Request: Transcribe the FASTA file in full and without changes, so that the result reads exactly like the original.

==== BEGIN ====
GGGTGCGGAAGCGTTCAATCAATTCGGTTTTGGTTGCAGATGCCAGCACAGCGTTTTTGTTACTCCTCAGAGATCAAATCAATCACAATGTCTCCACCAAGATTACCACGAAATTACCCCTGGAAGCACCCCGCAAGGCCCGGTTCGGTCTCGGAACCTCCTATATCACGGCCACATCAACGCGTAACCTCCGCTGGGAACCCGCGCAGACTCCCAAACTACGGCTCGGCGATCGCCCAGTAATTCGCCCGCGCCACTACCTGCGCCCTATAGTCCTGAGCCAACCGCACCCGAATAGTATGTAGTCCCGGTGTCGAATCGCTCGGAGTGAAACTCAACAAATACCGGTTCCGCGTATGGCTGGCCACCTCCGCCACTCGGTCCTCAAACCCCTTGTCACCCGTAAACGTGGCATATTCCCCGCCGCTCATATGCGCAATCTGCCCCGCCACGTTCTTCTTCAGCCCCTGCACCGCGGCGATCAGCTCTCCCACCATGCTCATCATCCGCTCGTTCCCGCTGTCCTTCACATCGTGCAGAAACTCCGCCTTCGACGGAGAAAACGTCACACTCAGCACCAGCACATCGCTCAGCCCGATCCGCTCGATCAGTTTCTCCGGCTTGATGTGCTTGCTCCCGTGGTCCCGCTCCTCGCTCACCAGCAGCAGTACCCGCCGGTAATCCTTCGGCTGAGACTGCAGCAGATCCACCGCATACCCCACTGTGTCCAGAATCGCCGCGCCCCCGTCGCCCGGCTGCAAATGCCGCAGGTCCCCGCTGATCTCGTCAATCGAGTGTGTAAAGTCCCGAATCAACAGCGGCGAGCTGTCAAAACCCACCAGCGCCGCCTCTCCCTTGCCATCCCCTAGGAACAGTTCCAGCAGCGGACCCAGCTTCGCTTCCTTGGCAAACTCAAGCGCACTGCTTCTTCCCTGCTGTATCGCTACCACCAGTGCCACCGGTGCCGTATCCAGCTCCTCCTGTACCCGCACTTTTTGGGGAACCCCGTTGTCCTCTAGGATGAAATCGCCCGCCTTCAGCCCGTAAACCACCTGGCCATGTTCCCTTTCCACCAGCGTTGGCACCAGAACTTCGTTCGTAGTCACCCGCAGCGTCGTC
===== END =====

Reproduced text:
GGGTGCGGAAGCGTTCAATCAATTCGGTTTTGGTTGCAGATGCCAGCACAGCGTTTTTGTTACTCCTCAGAGATCAAATCAATCACAATGTCTCCACCAAGATTACCACGAAATTACCCCTGGAAGCACCCCGCAAGGCCCGGTTCGGTCTCGGAACCTCCTATATCACGGCCACATCAACGCGTAACCTCCGCTGGGAACCCGCGCAGACTCCCAAACTACGGCTCGGCGATCGCCCAGTAATTCGCCCGCGCCACTACCTGCGCCCTATAGTCCTGAGCCAACCGCACCCGAATAGTATGTAGTCCCGGTGTCGAATCGCTCGGAGTGAAACTCAACAAATACCGGTTCCGCGTATGGCTGGCCACCTCCGCCACTCGGTCCTCAAACCCCTTGTCACCCGTAAACGTGGCATATTCCCCGCCGCTCATATGCGCAATCTGCCCCGCCACGTTCTTCTTCAGCCCCTGCACCGCGGCGATCAGCTCTCCCACCATGCTCATCATCCGCTCGTTCCCGCTGTCCTTCACATCGTGCAGAAACTCCGCCTTCGACGGAGAAAACGTCACACTCAGCACCAGCACATCGCTCAGCCCGATCCGCTCGATCAGTTTCTCCGGCTTGATGTGCTTGCTCCCGTGGTCCCGCTCCTCGCTCACCAGCAGCAGTACCCGCCGGTAATCCTTCGGCTGAGACTGCAGCAGATCCACCGCATACCCCACTGTGTCCAGAATCGCCGCGCCCCCGTCGCCCGGCTGCAAATGCCGCAGGTCCCCGCTGATCTCGTCAATCGAGTGTGTAAAGTCCCGAATCAACAGCGGCGAGCTGTCAAAACCCACCAGCGCCGCCTCTCCCTTGCCATCCCCTAGGAACAGTTCCAGCAGCGGACCCAGCTTCGCTTCCTTGGCAAACTCAAGCGCACTGCTTCTTCCCTGCTGTATCGCTACCACCAGTGCCACCGGTGCCGTATCCAGCTCCTCCTGTACCCGCACTTTTTGGGGAACCCCGTTGTCCTCTAGGATGAAATCGCCCGCCTTCAGCCCGTAAACCACCTGGCCATGTTCCCTTTCCACCAGCGTTGGCACCAGAACTTCGTTCGTAGTCACCCGCAGCGTCGTC